The Five Resources That Matter More Than Money

For those who are struggling to make ends meet or are in financial straits, it’s easy to think the first place to start is to cut your expenses to the quick, deprive yourself of all of your enjoyments, and become a financial flagellant. But that is due to a gross misunderstanding of the causes of financial weakness, in that when we talk about being “in debt,” we think only of money. If you’re scratching your head at that statement thinking, “Yeah, duh. What else could it be?” prepare to have your mind blown.

I used to have the same response to such a notion: Debt and equity, deficits and surpluses… are money terms, right? Yes, and no. These are words related to resources, meaning anything that is limited in quantity that can be “invested” to create value. Money is a type of resource, but it is primarily a byproduct of how you manage other resources. If you take care of your other resources, money will flow naturally.

What’s more, I often hear people talk about how poor they are, and I recognize that the poverty they speak of is a reflection of their hearts and minds, not the amount of money they have. It is because they think of money as the only resource that makes them poor. If they realized the wealth of resources they have that are merely poorly managed, they would recognize the abundance they already possess. If you want to be abundantly wealthy, then focus on managing what I call the “deeper” resources of life, the kind that we all have in varying degrees of abundance.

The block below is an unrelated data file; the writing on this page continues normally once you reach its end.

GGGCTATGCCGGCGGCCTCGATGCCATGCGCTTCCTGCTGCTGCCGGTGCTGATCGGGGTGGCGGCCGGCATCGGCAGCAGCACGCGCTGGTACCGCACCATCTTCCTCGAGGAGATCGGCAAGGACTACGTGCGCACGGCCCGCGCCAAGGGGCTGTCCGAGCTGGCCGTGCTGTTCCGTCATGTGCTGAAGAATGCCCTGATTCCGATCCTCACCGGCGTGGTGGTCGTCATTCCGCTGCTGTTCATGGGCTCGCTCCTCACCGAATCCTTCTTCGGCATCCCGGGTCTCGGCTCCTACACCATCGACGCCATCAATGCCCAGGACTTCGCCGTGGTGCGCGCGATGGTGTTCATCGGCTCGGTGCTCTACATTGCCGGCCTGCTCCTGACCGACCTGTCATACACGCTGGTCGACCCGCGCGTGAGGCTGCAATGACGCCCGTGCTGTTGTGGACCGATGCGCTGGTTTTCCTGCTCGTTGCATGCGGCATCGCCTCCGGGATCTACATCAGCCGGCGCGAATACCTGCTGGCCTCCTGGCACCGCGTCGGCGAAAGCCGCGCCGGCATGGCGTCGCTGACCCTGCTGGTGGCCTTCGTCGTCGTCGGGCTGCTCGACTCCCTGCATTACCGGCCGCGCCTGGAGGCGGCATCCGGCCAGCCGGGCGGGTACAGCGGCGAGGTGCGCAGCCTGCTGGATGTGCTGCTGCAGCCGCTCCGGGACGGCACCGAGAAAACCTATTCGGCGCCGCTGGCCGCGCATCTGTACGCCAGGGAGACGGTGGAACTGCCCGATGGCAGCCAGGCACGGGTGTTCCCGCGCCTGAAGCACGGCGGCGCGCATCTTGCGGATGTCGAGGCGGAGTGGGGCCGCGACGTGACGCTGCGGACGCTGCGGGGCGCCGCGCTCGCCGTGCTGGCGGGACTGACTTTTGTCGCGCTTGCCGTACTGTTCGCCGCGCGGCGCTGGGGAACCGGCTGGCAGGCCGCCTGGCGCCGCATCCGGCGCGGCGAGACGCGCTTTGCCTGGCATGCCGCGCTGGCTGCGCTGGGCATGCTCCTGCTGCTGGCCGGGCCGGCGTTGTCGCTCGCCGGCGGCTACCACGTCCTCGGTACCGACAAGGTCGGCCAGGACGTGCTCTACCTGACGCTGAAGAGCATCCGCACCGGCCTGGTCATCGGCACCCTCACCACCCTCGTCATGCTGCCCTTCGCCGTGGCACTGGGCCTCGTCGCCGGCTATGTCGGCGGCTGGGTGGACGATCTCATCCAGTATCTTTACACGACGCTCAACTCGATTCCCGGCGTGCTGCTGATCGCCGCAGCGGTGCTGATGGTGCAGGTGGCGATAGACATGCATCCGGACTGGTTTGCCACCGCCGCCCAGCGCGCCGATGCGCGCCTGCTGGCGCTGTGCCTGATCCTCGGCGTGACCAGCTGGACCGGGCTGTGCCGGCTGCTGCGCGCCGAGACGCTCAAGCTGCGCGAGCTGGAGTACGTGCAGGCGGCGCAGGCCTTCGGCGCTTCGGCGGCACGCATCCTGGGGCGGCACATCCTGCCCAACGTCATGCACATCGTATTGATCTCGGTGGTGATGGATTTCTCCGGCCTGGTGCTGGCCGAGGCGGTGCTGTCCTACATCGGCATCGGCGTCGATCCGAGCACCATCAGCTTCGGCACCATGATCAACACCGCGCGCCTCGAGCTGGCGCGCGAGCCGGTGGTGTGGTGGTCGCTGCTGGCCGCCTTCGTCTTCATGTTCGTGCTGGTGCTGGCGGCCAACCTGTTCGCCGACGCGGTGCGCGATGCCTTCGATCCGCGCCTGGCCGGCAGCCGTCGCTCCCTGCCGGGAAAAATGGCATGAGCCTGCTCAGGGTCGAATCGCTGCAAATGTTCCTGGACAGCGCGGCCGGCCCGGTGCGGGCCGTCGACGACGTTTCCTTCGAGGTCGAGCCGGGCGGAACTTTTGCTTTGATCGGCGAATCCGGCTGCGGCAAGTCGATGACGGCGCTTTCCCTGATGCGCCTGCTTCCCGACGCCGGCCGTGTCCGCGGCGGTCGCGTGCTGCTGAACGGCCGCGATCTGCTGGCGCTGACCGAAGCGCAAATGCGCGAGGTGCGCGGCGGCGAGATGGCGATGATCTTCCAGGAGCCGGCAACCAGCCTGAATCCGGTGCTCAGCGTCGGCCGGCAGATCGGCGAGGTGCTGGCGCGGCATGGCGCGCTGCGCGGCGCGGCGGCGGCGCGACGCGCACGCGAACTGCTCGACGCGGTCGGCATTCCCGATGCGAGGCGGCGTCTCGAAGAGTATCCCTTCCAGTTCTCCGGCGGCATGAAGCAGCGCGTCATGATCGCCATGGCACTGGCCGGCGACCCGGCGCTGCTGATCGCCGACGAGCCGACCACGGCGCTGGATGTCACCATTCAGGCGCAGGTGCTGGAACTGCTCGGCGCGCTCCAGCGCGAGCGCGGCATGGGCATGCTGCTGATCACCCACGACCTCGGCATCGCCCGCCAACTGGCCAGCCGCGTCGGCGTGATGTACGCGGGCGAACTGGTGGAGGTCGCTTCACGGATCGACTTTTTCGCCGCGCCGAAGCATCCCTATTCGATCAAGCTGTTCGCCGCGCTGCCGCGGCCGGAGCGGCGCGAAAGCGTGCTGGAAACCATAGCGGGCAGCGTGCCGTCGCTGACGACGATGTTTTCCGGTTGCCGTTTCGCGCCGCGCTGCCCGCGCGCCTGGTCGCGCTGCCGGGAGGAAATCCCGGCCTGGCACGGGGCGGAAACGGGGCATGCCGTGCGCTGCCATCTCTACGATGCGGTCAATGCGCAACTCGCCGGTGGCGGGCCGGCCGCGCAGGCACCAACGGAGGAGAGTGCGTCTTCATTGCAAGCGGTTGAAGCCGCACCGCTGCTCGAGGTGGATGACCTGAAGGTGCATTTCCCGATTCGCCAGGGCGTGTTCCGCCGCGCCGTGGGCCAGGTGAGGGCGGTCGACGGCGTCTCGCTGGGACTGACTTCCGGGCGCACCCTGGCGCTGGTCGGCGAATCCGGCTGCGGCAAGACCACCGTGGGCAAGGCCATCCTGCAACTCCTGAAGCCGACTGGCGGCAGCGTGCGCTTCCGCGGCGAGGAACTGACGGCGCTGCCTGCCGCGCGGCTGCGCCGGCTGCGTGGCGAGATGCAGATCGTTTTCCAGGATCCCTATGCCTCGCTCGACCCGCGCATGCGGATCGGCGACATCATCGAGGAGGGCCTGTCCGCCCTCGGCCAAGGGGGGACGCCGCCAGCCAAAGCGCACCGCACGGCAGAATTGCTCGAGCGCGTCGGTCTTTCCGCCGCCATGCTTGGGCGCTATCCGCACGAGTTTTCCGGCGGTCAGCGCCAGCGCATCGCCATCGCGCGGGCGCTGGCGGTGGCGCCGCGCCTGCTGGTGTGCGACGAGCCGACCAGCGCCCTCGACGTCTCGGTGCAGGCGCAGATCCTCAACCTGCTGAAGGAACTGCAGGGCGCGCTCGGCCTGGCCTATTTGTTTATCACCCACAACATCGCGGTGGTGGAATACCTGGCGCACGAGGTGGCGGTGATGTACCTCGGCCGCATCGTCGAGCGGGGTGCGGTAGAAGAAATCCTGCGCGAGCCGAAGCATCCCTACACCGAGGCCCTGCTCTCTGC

1. Time

Let’s take another common resource: Time. It’s a limited resource that you spend, just like money. The only difference is you can’t get any more time than you have. You can reallocate it and you can decide what value you’re going to fill it with, much like you do with money. But you can’t make any more of it. Can you be in debt with your time? Sure you can. By saying you’ll give more than you can. That’s the definition of debt. Giving more than you have.

Can you live in equity with your time? Yep. Leave yourself unallocated time you can invest in making progress. The same behavioral dynamics apply to how we manage our time resources as to how we manage our financial resources. If you live in time debt, you are living in a survival mindset, just trying to get everything done that you have to do, leaving nothing left to invest in progress. And if you’re in serious time debt, you probably struggle financially as well, because time is a “deeper” resource than money.

2. Physical Energy